Every business is a service business.

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Wednesday, March 23, 2011

What is Service?

As the service community active in social media rushes to define terminology that supports still emerging business models, (where SCRM begins and ends, how to make CX & CEM meaningful for everyone, and “now that we’ve got one, what the heck is a Chief Customer Officer supposed to do?”) I’m spending some time on a simpler question.

It’s not new, but one I see peers, academics, industry experts, even the Twitter #custserv group struggle with from time-to-time. The confusion is partially born out of our deep bank of experiences as consumers, which gives definitions for "service" a Potter Stewart, I-know-it-when-I-see-it kind of fuzziness.

Adding to the problem is that service has three accurate and potentially concurrently applicable meanings. We use any and all of them, based on our own experience and perspectives from within the organizations we work.

It can be a business model that relies on a performance or process to satisfy customers. In this sense, service can be the rough equivalent to a “product line” of intangible goods, or even an revenue model for an entire company.

It can be the process or performance act itself – either the entire operation that delivers an experience to customers, or a part of it.

It can be the support provided to customers that interact with a company’s products or services – what we tend to consider when we’re talking about “customer service”.

The distinctions between them are important, but only to an en extent.

Whether you’re speaking about an enterprise or a customer encounter, whether you use it for internal or external audiences, the core idea is simple, and it is the same: Service is the process of making and fulfilling promises to customers.

You can put the act of making and fulfilling a promise into each one of the definitions of “service” that are typically used, and they not only work, but are made even more distinct from each other.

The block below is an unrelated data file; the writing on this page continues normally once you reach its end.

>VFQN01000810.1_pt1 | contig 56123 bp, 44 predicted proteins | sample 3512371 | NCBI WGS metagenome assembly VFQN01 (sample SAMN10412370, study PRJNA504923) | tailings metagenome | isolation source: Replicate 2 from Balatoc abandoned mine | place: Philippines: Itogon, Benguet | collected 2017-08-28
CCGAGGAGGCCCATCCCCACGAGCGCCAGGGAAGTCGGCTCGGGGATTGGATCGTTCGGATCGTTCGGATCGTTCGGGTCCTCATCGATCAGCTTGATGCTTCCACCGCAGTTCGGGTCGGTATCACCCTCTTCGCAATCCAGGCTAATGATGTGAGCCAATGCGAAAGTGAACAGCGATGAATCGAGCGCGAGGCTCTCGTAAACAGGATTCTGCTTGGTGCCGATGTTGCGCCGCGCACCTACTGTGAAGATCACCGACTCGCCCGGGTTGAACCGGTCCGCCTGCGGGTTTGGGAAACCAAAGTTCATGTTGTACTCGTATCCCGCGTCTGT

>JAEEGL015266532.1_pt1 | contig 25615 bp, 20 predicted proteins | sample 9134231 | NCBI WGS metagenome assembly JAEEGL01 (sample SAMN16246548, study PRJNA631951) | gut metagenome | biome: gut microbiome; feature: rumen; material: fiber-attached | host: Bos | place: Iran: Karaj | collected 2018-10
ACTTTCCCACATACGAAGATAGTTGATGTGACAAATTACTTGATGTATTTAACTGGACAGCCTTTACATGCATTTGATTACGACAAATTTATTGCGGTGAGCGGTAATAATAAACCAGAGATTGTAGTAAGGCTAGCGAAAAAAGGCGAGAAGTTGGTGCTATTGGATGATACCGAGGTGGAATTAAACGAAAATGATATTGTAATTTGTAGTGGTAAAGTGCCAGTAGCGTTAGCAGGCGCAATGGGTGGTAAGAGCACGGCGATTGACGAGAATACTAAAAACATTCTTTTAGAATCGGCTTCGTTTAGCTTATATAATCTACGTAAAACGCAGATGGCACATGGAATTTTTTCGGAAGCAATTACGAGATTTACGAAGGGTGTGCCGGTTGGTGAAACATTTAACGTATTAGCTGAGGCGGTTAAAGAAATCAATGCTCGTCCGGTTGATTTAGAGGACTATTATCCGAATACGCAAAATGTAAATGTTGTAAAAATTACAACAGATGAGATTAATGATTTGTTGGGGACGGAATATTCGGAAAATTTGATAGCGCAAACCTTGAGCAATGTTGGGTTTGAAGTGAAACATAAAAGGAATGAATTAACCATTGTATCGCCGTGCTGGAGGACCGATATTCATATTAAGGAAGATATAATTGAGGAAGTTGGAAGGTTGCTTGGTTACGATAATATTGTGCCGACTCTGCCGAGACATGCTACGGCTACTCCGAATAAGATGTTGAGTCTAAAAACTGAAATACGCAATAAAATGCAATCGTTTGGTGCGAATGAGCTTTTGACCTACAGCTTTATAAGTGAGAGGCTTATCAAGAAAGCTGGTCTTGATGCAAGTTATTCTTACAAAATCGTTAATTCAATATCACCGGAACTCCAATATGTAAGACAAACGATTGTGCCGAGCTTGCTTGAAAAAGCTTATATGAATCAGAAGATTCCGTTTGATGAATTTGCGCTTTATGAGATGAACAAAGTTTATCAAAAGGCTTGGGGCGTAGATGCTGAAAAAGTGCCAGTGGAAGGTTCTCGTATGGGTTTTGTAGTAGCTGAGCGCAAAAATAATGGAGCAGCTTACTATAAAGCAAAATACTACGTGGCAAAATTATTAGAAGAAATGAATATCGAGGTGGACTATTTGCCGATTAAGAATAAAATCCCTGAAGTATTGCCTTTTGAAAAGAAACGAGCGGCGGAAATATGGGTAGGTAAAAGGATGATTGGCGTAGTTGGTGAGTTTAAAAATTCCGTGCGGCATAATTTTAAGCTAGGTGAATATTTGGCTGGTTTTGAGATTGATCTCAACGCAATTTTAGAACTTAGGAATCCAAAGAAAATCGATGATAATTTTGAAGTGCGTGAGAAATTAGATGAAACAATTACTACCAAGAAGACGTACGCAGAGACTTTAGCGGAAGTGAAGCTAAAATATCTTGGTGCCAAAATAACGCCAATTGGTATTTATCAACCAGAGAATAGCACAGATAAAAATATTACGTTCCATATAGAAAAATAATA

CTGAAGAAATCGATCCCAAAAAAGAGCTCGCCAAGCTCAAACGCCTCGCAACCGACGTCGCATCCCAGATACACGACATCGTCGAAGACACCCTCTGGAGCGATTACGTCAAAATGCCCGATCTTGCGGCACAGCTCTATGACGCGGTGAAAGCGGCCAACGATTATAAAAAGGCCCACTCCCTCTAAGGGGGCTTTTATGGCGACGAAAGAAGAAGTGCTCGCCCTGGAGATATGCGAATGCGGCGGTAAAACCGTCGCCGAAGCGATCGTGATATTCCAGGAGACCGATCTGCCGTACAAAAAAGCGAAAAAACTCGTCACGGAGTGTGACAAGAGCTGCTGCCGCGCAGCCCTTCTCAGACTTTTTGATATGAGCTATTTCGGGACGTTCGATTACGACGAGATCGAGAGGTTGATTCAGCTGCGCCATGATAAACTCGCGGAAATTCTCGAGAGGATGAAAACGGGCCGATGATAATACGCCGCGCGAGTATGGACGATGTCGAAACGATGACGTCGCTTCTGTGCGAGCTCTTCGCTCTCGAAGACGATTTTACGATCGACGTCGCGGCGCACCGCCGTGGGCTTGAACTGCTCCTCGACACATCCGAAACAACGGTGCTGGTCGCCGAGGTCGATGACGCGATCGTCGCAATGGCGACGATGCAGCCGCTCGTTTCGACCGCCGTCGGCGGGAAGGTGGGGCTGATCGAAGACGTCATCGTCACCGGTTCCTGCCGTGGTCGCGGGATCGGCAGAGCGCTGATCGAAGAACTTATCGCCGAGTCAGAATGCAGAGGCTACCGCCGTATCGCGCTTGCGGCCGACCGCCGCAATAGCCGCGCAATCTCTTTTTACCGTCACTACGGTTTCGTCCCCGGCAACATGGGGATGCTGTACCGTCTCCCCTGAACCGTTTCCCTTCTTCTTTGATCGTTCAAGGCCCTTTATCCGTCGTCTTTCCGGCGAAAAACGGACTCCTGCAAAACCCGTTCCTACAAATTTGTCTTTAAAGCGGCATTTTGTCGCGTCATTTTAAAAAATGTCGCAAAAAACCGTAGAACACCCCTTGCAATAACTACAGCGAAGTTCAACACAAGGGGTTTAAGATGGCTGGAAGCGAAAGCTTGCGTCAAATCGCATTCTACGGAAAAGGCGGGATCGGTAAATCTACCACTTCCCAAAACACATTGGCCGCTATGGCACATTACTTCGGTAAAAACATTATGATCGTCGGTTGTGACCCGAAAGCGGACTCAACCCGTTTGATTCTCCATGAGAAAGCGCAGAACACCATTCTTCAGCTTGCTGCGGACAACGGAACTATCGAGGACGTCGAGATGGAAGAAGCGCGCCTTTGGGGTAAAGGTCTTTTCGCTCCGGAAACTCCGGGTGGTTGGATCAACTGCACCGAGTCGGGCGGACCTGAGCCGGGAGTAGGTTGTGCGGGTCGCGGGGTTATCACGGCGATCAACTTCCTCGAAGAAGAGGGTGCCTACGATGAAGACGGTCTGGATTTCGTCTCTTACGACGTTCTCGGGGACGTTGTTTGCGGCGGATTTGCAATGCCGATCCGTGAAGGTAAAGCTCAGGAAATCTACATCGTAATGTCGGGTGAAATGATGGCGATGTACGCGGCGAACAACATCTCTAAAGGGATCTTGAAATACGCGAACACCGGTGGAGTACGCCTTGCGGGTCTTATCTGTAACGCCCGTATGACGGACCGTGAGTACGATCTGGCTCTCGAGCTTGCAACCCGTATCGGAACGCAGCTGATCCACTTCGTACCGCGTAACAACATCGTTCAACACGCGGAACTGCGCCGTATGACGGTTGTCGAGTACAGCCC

I’ve said here that service is important because every business is a service business. What I mean is that every organization is in business to make and fulfill promises.

If you want to get better at service, one way is to take a long look at how your organization deals with promises. How you make them to customers, how you make it possible for them to be fulfilled, and ultimately how - or how well - you keep them.


Jim Joseph said...

So true. As a brand, you have to decide upfront what the approach to customer service will be. What you will "promise" as you say. And it should be consistent with the other elements of the brand as well. Deciding upfront is the key to good execution later. Jim Joseph

Chris Reaburn said...


Thanks for the comment & for stopping by!

There are a lot of ways to describe this business fundamental - many more complex, though few that can be as complete.

The promise construct works because it is so easily understood by people charged with creating and fulfilling them.

While service performance is often described in somewhat fuzzy terms by professional managers, we all know the feeling of having had promises broken.

We've all known the anxiety of being on the other end as well, having made a promise and not upheld it.

It's a simple & useful construct for loyalty as well - if you keep your promises to me, I tend to think more of you and want to associate with you further. If you tend to break those promises - whether through your fault or not - I tend to see you as less than reliable and invest less in you.